How do you think Henrietta's experiences with the medical system would have been different had she been a white woman? What about Elsie's fate?
Join Date: 10/11/10
Join Date: 05/10/11
Join Date: 05/19/11
I agree with Marthad. I think the fact that Henrietta was both poor and uneducated allowed the medical community to take advantage of her. The same is true with them letting her daughter think she had cancer too in order to get her cooperation. Of course, this did backfire somewhat with the black community's fear of Johns Hopkins.
Join Date: 05/10/11
Join Date: 07/16/11
From what was described in the book, it sounded that Henrietta was quickly and correctly diagnosed once she went to Johns Hopkins. She was given the standard treatment for advanced cervical cancer at the time. Of course she was treated in a patronizing manner (unacceptable today for anyone!), but she was not denied access to proper medical treatment based on the color of her skin.
Join Date: 07/16/11
While Henrietta received "standard" treatment (and now that treatment seems barbaric), I think that because she was African American, she was treated less kindly, less gently, with less respect, and with less compassion than a white counterpart would have received. They did not respect her intelligence and explained nothing to her. Her fatalism came, I think, from a lifetime of this kind of indifference and racism.
Join Date: 04/09/11
While I'm sure the color of her skin had a lot to do with her treatment, I think her poverty and lack of education had more of a direct affect. She and her family simply didn't know what questions to ask, and like a lot of people in that era, figured the doctors would do what was best.
Join Date: 07/17/11
Barb W is right on the nose. I also believe that John Hopkins felt entitled to collect any data or tissue samples for research because the medical treatment was given for free. The fact that they did not inform Henrietta or later, the Lacks family, that they did so was unconscionable, but sadly, reflective of the mores of the time. My guess is that all poor persons receiving care for free were treated similarly. Most likely, the majority of these patients at the time happened to be black.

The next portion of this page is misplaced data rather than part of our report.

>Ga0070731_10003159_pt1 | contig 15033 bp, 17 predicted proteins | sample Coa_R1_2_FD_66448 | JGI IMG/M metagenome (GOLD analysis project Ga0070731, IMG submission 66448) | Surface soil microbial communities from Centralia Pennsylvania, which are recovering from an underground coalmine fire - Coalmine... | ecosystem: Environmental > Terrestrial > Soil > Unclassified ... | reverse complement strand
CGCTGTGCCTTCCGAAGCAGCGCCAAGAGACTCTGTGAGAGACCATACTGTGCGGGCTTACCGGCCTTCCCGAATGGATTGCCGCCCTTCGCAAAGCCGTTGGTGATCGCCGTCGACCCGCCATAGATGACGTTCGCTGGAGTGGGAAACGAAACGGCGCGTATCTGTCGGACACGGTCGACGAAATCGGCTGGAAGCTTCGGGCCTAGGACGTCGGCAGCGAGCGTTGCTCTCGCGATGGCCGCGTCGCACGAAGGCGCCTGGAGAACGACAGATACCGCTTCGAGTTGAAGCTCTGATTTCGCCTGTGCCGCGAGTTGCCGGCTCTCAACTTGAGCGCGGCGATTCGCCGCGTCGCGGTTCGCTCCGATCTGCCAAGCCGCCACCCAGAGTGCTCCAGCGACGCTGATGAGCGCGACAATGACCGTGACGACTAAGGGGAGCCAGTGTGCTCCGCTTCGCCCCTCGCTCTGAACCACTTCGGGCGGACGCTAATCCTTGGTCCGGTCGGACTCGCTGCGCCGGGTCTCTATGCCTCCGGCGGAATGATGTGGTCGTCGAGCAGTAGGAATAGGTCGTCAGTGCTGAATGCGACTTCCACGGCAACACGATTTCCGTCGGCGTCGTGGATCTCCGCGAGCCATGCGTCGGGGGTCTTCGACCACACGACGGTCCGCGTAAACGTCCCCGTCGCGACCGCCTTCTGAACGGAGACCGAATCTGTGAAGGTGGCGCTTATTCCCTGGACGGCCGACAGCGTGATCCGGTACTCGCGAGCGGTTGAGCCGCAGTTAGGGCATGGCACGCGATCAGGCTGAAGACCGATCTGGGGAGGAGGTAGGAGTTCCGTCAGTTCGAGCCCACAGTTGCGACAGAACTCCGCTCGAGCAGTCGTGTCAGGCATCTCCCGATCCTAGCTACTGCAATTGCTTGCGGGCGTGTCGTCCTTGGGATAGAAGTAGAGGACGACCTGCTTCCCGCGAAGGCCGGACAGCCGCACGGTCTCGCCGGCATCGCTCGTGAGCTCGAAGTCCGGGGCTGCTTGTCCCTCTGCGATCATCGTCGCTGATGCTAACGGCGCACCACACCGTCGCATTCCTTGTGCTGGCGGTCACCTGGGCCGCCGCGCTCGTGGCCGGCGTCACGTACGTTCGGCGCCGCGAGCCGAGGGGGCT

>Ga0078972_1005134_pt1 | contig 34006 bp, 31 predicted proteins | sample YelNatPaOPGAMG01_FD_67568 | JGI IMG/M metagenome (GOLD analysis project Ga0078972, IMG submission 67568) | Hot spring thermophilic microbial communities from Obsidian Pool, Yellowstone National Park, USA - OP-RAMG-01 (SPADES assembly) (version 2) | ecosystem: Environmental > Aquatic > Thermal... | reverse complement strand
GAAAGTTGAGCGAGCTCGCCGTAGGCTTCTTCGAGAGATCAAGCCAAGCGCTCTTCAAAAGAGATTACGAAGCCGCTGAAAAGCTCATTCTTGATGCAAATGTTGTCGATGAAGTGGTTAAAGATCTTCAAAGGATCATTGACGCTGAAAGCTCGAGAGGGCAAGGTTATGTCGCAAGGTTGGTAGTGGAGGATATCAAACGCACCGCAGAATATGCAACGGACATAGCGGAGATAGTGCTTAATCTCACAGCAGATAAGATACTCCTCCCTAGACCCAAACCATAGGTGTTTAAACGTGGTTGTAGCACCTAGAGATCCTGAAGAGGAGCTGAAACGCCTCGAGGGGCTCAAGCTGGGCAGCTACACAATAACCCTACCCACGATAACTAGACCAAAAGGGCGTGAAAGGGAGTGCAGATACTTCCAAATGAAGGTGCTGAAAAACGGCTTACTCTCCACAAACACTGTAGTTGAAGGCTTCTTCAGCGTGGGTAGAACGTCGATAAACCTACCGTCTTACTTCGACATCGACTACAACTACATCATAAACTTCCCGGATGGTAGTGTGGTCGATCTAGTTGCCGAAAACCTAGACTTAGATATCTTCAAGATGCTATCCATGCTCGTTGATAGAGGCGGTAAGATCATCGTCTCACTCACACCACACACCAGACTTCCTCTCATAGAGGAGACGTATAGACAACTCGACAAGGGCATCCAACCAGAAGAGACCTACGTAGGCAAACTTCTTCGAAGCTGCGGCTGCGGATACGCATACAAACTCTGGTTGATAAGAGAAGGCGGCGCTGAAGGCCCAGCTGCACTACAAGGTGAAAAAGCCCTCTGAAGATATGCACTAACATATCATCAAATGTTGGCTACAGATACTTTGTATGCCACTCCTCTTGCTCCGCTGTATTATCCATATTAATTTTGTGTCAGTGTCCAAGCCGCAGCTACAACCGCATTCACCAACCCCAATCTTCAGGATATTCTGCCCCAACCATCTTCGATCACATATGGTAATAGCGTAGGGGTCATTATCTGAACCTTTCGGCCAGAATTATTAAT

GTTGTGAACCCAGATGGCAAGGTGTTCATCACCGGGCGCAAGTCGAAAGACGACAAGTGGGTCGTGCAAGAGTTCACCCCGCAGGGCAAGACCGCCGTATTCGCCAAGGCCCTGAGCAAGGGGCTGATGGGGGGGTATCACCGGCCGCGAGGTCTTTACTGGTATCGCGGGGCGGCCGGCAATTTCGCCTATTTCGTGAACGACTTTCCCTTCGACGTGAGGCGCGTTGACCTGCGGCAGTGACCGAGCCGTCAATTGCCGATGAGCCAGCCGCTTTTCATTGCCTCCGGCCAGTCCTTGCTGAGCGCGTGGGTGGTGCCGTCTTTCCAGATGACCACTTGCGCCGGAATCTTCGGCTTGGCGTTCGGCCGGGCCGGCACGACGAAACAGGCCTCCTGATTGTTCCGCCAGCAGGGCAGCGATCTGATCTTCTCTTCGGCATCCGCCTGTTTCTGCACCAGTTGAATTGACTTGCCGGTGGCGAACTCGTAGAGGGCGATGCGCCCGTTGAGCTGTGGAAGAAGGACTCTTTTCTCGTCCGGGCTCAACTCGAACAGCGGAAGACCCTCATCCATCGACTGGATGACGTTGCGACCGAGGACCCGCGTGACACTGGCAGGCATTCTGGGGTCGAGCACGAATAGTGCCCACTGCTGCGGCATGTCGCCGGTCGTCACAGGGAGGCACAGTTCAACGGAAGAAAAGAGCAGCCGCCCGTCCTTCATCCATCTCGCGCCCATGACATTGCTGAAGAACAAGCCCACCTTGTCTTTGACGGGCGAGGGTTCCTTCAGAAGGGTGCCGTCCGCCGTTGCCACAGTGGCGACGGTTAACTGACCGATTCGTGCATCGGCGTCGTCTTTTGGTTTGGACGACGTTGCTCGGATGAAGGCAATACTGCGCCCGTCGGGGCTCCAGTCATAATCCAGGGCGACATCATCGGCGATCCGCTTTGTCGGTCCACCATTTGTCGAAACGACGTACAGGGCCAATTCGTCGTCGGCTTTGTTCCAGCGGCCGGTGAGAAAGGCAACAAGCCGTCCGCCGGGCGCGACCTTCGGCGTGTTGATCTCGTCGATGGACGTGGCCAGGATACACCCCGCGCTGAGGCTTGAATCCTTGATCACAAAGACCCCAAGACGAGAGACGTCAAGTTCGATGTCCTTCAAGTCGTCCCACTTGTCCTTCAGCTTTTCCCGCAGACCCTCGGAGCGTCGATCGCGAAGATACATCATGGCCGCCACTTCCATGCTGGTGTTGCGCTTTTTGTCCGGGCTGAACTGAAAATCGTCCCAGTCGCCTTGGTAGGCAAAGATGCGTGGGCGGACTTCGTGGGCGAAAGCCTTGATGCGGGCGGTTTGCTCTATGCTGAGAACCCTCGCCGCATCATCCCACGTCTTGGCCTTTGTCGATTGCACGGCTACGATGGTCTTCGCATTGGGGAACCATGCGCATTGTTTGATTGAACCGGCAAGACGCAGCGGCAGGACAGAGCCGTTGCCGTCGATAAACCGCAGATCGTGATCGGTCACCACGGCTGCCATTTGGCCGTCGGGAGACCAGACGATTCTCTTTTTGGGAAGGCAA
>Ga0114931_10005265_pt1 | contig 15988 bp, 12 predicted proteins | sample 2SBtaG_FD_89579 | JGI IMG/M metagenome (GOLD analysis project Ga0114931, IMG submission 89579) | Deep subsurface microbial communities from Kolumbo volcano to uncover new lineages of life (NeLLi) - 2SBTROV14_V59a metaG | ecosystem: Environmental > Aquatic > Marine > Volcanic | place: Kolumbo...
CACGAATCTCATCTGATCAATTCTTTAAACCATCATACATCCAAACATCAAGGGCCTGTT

Join Date: 06/14/11
Join Date: 07/18/11
This is a really good question! I agree with several other people here who've mentioned her socioeconomic status, but you also have to take into account her level of education and the fact that she probably didn't know what questions to ask. I believe that a white woman of the same socioeconomic status, lack of education and lack of understanding of the level of information available would have been in the same boat. Considering the time period and the location, there's no doubt at all that had she been white and middle or upper class, with a broader range of knowledge, things may have been different.
Join Date: 05/21/11
Of course her color effected the way she was treated by the medical system! I was horrified by what I read. Neither her color, SES or education should be a factor in the treatment she received. The time period and location certainly explains some of what happened but it doesn't excuse it. And, thankfully we have seen changes. Is it enough? But then, I believe everyone has the right to health care in our country regardless of race or SES. I wish I could be certain that people don't experience similar treatment today. We have learned that we need to be our own advocate in the health care system. If we are unable to do so should our care be less than adequate?
Join Date: 04/23/11
I do believe that her treatment was affected by her race as well as SES. I was appalled by how they had not informed that she would no longer be able to have children before the treatment.
I'm not that far into the book so I don't know what else happened to Elsi beyond being put in a "crazy" hospital. But for that, I don't know if there would have been any better option for a poor white mother either.
Join Date: 07/04/11
I believe her experience would have been entirely different if she were white. It is really horrible to think what she and her family went through because they were poor and black. I'm not sure if poor, uneducated people of any race would be treated much better. It's very sad
Join Date: 07/25/11
Join Date: 04/20/11
At that time and place, and as others have said, her socio-economic status, my answer must be yes. However, while improvements have been made, I fear that even today she would, in many places, still be treated differently than a white, middle class patient. This is not to say that white people of poor socio-economic status, would also be treated poorly. While race is still a factor in such things today, I believe that being poor and under educated are even more of a barrier to adequate treatment many times for our sick citizens.
Join Date: 06/15/11
Given the era this occurred I think she would have been treated differently overall, but I don't believe they would have given a white woman any different treatment re any type of compensation long term for her cells.
I think being a woman hurt her chances for being taken seriously in her claims as much as her being black. The real question is: would her experiences with the medical system been different if she had been a white male.
Join Date: 08/11/11
Privacy issues were not often challenged during this time period. I think scientists didn't often and still don't see tissue specimens as belonging to that person. However, I do think she would have been honored in this day and age. I think race has little to do with the will of science.
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